Still, I get why people would want a gun, you can’t call 911 in the backcountry!

But there are a lot of practical reasons why a gun is at the bottom of this list of wilderness weapons:

  • You have to carry the gun, and they are heavy! When every ounce matters, I don’t have room in my pack for a gun.
  • A gun is only useful if you can access it quickly, which means you will have to keep it on the outside of your pack.
  • Most wilderness animals are afraid of humans. And, if they do attack you, let’s hope that you are a really good shot. It isn’t easy to hit a bear, moose, wild boar, etc. when it is charging at you!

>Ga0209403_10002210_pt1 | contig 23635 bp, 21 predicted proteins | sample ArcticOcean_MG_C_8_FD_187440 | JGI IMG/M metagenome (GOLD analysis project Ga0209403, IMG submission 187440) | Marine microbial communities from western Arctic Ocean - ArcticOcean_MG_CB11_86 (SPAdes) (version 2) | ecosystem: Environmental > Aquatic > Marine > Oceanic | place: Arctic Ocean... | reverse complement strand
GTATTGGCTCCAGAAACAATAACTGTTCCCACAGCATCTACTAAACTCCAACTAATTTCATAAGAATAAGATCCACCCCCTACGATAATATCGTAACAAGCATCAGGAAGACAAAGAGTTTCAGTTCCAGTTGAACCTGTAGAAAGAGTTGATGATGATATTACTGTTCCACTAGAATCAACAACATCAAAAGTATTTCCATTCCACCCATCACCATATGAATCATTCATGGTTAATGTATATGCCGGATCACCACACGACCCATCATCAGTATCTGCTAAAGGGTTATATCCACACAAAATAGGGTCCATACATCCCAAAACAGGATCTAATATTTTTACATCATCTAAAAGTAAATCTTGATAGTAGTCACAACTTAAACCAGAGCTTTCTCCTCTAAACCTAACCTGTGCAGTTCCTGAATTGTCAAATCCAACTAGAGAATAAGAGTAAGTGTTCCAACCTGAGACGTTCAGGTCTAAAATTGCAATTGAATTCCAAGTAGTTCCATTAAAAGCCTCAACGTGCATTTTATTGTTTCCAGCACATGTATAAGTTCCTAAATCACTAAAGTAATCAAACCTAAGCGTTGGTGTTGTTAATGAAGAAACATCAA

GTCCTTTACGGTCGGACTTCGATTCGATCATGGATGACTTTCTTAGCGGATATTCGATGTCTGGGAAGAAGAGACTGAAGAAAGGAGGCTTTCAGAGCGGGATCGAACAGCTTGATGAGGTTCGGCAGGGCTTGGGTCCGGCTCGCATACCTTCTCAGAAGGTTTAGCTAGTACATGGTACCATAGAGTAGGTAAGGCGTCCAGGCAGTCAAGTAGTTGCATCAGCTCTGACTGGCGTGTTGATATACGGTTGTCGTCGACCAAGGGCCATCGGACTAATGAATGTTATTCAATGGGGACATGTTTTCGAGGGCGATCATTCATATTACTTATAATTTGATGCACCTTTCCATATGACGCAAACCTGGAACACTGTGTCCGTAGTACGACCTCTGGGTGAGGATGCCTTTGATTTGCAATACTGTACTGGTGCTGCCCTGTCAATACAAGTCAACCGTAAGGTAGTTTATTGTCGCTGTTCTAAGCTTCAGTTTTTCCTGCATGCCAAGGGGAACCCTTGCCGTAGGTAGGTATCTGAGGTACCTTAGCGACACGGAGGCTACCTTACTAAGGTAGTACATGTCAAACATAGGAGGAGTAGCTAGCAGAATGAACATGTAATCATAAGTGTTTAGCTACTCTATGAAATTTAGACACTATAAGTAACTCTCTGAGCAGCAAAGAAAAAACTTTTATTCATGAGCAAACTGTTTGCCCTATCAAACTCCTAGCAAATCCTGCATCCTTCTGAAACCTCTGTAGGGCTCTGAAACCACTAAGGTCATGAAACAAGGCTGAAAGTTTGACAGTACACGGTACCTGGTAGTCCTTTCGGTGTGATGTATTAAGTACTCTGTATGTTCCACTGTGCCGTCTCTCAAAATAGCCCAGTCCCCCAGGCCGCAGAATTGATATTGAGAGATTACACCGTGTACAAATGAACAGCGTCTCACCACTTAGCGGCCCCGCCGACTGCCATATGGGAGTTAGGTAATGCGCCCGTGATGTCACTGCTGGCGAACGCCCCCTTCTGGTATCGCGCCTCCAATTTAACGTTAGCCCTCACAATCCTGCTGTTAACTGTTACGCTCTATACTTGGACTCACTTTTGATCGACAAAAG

• A gun is pretty much useless against a bear. Bears can take multiple shots and still come gore you to death.

It is your right to carry a gun and, if it makes you feel more secure, then okay.

But, if you want a gun to actually help you in a survival situation, then follow this advice from Truth About Guns:

  • Nothing less than a .357 Magnum for black bears
  • Nothing less than a .44 Magnum for grizzlies
  • For Canadian brown bears, you better have a big bore rifle!
  • Use bear spray as the first line of defense, a holster pistol as the second line of defense, and your large caliber revolver as the final line of defense

Do you carry a weapon into the wilderness?  Let us know in the comments below.

I’m Jacob Hunter, founder of Primal Survivor.
I believe in empowering people with the knowledge to prepare and survive in the modern world.

More about Jacob here.

Leave a comment

  1. I do carry a gun on hikes thru the woods. I’ve come across idiots there too. Here’s a reality check, they are everywhere!